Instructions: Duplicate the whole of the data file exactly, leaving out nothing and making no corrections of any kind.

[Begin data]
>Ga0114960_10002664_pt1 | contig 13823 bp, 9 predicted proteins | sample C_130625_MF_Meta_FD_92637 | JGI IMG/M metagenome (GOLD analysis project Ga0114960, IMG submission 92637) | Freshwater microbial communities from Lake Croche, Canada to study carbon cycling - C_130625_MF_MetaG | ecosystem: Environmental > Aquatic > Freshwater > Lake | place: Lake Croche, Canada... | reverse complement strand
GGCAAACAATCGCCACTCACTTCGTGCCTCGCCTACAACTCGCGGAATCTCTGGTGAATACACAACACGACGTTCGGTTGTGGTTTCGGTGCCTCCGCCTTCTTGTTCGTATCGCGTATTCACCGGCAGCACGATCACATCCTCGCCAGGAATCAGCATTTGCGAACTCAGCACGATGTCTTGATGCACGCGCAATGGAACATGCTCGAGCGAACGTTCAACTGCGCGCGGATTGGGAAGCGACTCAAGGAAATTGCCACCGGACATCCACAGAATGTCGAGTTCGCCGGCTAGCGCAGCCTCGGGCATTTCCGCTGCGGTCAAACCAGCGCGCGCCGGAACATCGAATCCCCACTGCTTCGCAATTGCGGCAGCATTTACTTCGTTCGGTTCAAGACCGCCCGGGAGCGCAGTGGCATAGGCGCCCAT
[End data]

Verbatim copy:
>Ga0114960_10002664_pt1 | contig 13823 bp, 9 predicted proteins | sample C_130625_MF_Meta_FD_92637 | JGI IMG/M metagenome (GOLD analysis project Ga0114960, IMG submission 92637) | Freshwater microbial communities from Lake Croche, Canada to study carbon cycling - C_130625_MF_MetaG | ecosystem: Environmental > Aquatic > Freshwater > Lake | place: Lake Croche, Canada... | reverse complement strand
GGCAAACAATCGCCACTCACTTCGTGCCTCGCCTACAACTCGCGGAATCTCTGGTGAATACACAACACGACGTTCGGTTGTGGTTTCGGTGCCTCCGCCTTCTTGTTCGTATCGCGTATTCACCGGCAGCACGATCACATCCTCGCCAGGAATCAGCATTTGCGAACTCAGCACGATGTCTTGATGCACGCGCAATGGAACATGCTCGAGCGAACGTTCAACTGCGCGCGGATTGGGAAGCGACTCAAGGAAATTGCCACCGGACATCCACAGAATGTCGAGTTCGCCGGCTAGCGCAGCCTCGGGCATTTCCGCTGCGGTCAAACCAGCGCGCGCCGGAACATCGAATCCCCACTGCTTCGCAATTGCGGCAGCATTTACTTCGTTCGGTTCAAGACCGCCCGGGAGCGCAGTGGCATAGGCGCCCAT